Priest Held Again in Alleged Sex Abuse
Earlier charges against the former Cedars-Sinai chaplain
were dismissed after a high court ruling. New allegations aren't
affected by that decision.
By Richard Winton - LA Times
September 11, 2003
A retired Roman Catholic priest reassigned by Cardinal Roger M.
Mahony to Cedars-Sinai Medical Center after the priest was accused
of molesting boys in the 1980s was arrested Wednesday on suspicion
of sexually abusing a child in his chaplain's office at the hospital
from 1990 to 1995.
The Rev. Michael Wempe was one of 10 priests whose charges of sexual
abuse were dismissed this summer after a U.S. Supreme Court decision
invalidated the prosecution of decades-old molestation cases. The
63-year-old cleric had been charged in June with molesting five
boys between 1977 and 1986 in Westlake Village, Palmdale and Ventura.
He was released from jail this summer in the wake of the court ruling.
The new allegations, prosecutors said, cover a time period not
affected by the high court decision.
The latest reported victim, now 24-years old, came forward only
after hearing the other charges against Wempe had been dropped,
authorities said. Wempe, who was arrested while eating breakfast
at his Seal Beach retirement home, is being held in lieu of $2-million
Mary Grant, spokeswoman for the California chapter of Survivors
Network for those Abused by Priests, said the latest allegations
show the consequences of failing to fire and report abusive priests.
"This cardinal transferred a priest who molested a new victim,"
After learning of the sex abuse allegations, Mahony ordered Wempe
to complete psychiatric treatment and then transferred Wempe to
Cedars-Sinai in 1988. Mahony later acknowledged he should not have
reassigned Wempe without telling hospital officials about the accusations.
Instead, Mahony told The Times last year, he should have reported
Wempe to police and forced him to immediately resign.
"There had been absolutely no allegations against Wempe following
his therapy and during his longtime placement at Cedars-Sinai,"
said Tod Tamberg, the archdiocese spokesman. "We thought he
was one of our success stories. If this allegation proves true,
it will be a bitter disappointment."
Donald Steier, one of Wempe's attorneys, also expressed surprise.
"I am shocked. I cannot help but be suspicious of the timing
of these allegations after the Supreme Court decision," he
said, maintaining his client's innocence.
Los Angeles County Sheriff's Sgt. Dan Scott of the Family Crimes
Bureau, said the alleged victim was 11 when the abuse began in 1990.
Wempe was a family friend, the victim told authorities, who allegedly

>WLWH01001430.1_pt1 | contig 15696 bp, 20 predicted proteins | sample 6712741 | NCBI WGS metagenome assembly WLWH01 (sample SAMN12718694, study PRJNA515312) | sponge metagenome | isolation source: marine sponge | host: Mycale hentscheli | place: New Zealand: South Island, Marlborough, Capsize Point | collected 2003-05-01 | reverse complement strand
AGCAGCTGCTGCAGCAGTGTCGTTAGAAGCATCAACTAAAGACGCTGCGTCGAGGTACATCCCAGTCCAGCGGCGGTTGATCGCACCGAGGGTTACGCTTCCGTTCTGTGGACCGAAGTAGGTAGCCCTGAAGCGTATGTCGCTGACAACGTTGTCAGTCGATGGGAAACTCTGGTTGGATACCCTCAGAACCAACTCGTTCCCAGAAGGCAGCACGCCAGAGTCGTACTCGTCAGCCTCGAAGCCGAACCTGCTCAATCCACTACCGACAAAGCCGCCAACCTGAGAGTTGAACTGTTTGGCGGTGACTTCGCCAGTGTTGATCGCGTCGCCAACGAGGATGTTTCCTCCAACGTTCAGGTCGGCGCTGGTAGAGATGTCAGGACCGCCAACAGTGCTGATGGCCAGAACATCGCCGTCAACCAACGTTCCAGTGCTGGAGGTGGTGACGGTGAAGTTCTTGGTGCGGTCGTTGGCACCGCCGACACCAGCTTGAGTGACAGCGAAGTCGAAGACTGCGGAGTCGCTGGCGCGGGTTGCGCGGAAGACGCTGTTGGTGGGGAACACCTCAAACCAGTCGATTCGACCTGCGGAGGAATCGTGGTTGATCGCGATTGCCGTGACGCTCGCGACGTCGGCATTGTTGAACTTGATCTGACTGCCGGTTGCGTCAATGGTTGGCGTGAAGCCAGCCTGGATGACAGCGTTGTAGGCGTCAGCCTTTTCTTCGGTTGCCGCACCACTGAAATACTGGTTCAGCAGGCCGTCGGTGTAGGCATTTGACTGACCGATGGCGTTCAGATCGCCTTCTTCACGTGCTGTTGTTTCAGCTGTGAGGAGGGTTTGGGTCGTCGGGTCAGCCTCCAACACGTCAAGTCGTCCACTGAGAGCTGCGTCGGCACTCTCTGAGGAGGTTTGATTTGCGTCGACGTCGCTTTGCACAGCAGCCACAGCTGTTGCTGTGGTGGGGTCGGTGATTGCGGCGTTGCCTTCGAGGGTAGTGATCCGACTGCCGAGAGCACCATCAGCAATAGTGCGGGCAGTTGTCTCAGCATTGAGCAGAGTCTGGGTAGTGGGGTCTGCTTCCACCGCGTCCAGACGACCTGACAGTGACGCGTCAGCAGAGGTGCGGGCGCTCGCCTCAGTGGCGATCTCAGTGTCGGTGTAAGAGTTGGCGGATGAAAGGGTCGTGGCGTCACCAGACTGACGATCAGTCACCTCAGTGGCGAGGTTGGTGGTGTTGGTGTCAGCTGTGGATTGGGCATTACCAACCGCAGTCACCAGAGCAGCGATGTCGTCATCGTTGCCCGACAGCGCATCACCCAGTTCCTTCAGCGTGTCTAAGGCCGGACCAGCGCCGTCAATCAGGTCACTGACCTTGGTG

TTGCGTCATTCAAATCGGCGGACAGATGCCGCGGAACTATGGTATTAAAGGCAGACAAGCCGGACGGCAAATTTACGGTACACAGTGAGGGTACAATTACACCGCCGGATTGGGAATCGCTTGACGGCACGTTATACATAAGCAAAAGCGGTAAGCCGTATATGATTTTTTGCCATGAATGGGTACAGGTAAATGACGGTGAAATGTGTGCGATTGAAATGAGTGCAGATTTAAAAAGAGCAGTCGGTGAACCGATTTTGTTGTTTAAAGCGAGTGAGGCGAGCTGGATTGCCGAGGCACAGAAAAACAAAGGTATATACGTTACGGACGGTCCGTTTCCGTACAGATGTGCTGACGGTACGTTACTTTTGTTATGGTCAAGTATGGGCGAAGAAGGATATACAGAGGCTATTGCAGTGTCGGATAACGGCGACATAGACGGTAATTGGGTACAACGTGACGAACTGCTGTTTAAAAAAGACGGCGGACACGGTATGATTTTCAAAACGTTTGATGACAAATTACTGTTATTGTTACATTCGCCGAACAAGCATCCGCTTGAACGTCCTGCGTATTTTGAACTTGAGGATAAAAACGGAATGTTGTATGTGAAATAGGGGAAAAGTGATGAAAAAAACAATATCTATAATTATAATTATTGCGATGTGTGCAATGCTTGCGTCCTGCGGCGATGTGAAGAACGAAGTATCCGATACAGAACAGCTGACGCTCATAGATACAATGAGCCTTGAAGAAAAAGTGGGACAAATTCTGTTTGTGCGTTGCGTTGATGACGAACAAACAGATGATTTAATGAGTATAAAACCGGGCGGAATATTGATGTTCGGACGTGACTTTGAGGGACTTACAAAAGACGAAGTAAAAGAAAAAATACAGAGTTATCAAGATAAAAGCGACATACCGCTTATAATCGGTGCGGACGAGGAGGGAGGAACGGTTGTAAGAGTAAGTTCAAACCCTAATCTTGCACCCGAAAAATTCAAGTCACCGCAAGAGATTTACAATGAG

molested him in a car and the chaplain's office, Scott said. The
man was not a patient at the hospital at the time.
The alleged victim, who was not identified by authorities, came
forward after the Supreme Court ruling, which has affected as many
as 800 cases statewide and more than 200 in Los Angeles County.
The high court decision voided a state law that gave prosecutors
one year to file charges after they were notified of alleged sex
crimes, regardless of when the crimes occurred. Prosecutors say
that under the ruling they can file charges only for alleged abuse
that happened after 1988.
Wempe's accuser told sheriff's investigators that he "was
too ashamed to come forward earlier because he believed that Wempe
would be convicted and sentenced on the testimony of the other victims,"
Cedars-Sinai officials said they first learned of abuse allegations
against Wempe after he left the hospital last year.
"Based upon a review of our security records, we have confirmed
there were no complaints or claims of misconduct regarding Father
Wempe during the time he was assigned by L.A. Archdiocese to the
hospital," said Grace Cheng, vice president of public relations.
Mahony forced Wempe to retire last year from the Cedars chaplaincy
and from the active clergy, along with six other accused priests,
as he retroactively applied a zero-tolerance policy for sex abusers
in the Los Angeles Archdiocese.
Mahony told The Times he had ordered Wempe to a New Mexico treatment
facility after the allegations in the 1980s. After treatment, Mahony
said, experts told him that Wempe could be trusted to work in a
place without access to children, such as a jail or hospital. Mahony
said he was unaware that Cedars had a pediatric unit. Mahony said
he did not report the abuse allegations to police until last year.
He said he thought a therapist who treated Wempe in the 1980s had
reported it earlier.
Other alleged victims of Wempe said Wednesday that the arrest showed
how the L.A. Archdiocese acted like the Boston Archdiocese under
former Cardinal Bernard Law transferring pedophiles who continued
to abuse children.
"Mahony and Bernard Law were reading from the same operating
manual," said Lee Bashforth, 33, an alleged victim of Wempe
during the 1970s. "They sacrificed young people to these sexual
Bashforth and his brother were ages 8 and 12, respectively, when,
he alleged, Wempe began abusing them at the Westlake Village parish
of St. Jude where they served as altar boys. Bashforth was among
the five alleged victims Wempe was accused of molesting in June.
"I am just so sorry this had to happen, you know, that these
kinds of things happened," Wempe said after he was released
the following month. "I'm happy that it's been dismissed."
Wempe's church personnel files were among those demanded by the
Los Angeles County Grand Jury. The archdiocese has fought the release
of documents reflecting communications between top church officials
and priests, claiming it would violate their civil rights.
Los Angeles County Dist. Atty. Steve Cooley said the Wempe case
"underscores the importance of ongoing litigation with the
Los Angeles Archdiocese relative to records sought as criminal evidence
in allegations of priests abusing children."